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Economic growth is not necessarily a good thing. Take an example of how GDP measures the total economic output of a country, which only consider monetary terms—something that is tangible like goods and trade. GDP prioritises material progress from a country and neglect the value of unpaid work, often performed by women, including household chores, child and eldercare. In countries where family and community bond are strong, this "voluntary" work is a daily practice.
The other thing that the GDP does not include is the excessive use of natural resources that harms the environment and affects the quality of life for those living in that area. We are talking about pollution, underpaid labour and longer working hours. No wonder we are now challenged by climate change and other sustainability issues resulting from our economic practices.
In the year 2012, Kate Raworth, a British economist from Oxford's University, introduced the Doughnut Economics model. The model aims to "act as a compass for human progress," turning last century's degenerative economy into this century's regenerative one. Although a doughnut-shaped economy sounds rather bizarre, the model itself makes sense, and the metaphor is straightforward.
Let's imagine a heavenly doughnut. The doughnut's outer crust is the ceiling of Earth's life-giving systems, which we shouldn't cross in order to preserve the climate and keep the air and water clean. Its hollow centre describes the proportion of people who lack access to basic necessities such as food, electricity, healthcare, and political voice. While the edge of the inner ring represents minimal standards for a decent life that do not compromise the environment's wellbeing.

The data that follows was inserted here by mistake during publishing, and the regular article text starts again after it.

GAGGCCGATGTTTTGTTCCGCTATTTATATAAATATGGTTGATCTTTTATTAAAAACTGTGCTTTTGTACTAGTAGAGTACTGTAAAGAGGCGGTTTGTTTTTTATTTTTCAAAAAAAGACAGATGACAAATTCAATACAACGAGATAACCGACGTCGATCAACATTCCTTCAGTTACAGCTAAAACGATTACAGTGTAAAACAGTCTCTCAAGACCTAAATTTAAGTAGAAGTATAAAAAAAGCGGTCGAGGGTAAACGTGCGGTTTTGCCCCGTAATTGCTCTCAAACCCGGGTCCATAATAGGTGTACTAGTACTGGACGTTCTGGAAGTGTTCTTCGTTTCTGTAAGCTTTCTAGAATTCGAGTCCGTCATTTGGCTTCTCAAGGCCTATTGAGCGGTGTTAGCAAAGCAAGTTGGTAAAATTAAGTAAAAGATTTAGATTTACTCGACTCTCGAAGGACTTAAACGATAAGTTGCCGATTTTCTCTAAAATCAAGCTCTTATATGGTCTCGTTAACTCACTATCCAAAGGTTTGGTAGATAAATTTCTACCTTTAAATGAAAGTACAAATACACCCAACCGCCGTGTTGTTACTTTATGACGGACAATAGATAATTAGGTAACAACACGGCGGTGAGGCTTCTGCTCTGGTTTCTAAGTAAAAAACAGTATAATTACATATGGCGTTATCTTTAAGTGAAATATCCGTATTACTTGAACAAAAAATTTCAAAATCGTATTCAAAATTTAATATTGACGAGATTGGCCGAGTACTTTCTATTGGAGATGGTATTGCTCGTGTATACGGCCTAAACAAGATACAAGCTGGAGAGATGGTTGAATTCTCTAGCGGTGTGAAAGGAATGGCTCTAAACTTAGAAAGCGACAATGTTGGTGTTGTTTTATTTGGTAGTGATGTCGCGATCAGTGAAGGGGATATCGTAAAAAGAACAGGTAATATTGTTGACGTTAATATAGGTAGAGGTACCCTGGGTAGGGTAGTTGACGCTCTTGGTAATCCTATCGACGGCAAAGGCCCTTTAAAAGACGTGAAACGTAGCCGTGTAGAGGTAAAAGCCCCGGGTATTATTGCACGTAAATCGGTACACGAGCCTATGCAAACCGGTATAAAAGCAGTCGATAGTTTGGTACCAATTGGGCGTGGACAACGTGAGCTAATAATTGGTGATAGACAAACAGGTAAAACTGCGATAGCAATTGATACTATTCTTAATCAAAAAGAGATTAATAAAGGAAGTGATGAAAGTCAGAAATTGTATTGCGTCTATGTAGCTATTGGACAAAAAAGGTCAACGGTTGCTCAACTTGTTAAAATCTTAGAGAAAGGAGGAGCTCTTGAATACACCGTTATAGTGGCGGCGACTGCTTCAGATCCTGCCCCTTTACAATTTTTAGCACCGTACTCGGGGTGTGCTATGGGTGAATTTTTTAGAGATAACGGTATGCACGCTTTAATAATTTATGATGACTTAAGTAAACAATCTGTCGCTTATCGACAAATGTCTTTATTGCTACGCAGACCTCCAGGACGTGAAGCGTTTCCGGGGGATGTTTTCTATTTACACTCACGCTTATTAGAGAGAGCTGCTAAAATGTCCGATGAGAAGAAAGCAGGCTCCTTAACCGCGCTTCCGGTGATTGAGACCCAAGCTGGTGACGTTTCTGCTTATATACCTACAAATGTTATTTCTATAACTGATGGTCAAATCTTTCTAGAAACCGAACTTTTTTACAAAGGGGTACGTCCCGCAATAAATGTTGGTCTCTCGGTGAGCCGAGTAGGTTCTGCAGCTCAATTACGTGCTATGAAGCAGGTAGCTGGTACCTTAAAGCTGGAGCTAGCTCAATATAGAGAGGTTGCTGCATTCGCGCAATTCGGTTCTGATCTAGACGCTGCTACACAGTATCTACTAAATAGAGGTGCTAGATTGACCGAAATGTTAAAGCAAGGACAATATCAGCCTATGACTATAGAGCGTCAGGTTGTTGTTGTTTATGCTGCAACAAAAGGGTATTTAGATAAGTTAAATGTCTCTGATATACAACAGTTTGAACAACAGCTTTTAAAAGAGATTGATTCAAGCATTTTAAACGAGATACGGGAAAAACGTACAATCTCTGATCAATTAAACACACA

Between this inner ring and the doughnut's outer crust lies humanity's sweet spot where people can live fulfilling lives without overshooting the planet's resources. Thus, the Doughnut Economics model serves as a model for true sustainability, one where social and economic inequality isn't inherently built-in.
"We need an economy that thrives whether it is growing or not"—Kate Raworth
Amsterdam's Dutch capital became the first city worldwide to implement the doughnut economics model in April last year—the time when the country had one of the world's highest mortality rates from the coronavirus pandemic. The deputy mayor of the City Amsterdam, Marieke van Doorninck said they had some doubts regarding the timing.
"But it turned out that people were also longing for ideas to rebuild our economy after the crisis. Our circular strategy is a tool to ensure we don't go back to 'business as usual' but look forward to a way to shape our economy differently." said van Doorninck.
The city's ambition is to bring all 872,000 residents to reside inside the doughnut, ensuring everyone has access to a good quality of life without putting more pressure on the planet. Amsterdam is introducing massive infrastructure projects, employment schemes, and new policies for government contracts to that end to achieve the goal.
The city's government is also pushing the harmful fashion industry to do its part. Amsterdam claims to have the highest concentration of denim brands in the world (they even have Amsterdam Denim Day! ). Denim is one of the most resource-intensive fabrics in the world, with each pair of jeans requiring thousands of gallons of water and the use of polluting chemicals.
Amsterdam is not the only city to embrace the doughnut. In late September last year, Brussels, Belgium's capital city, adopted the doughnut. According to Raworth, Copenhagen's city council majority decided to follow Amsterdam's example in June, as did the small city of Dunedin, New Zealand, in September, and Nanaimo, British Columbia, in December. In the U.S., Portland, Ore., is preparing to roll out its own version of the doughnut, and Austin may be close behind.
+ Words: Alvia Zuhadmono, Luxiders Magazine
Sustainable communication student | Sweden-based writer
Connect with her through LinkedIn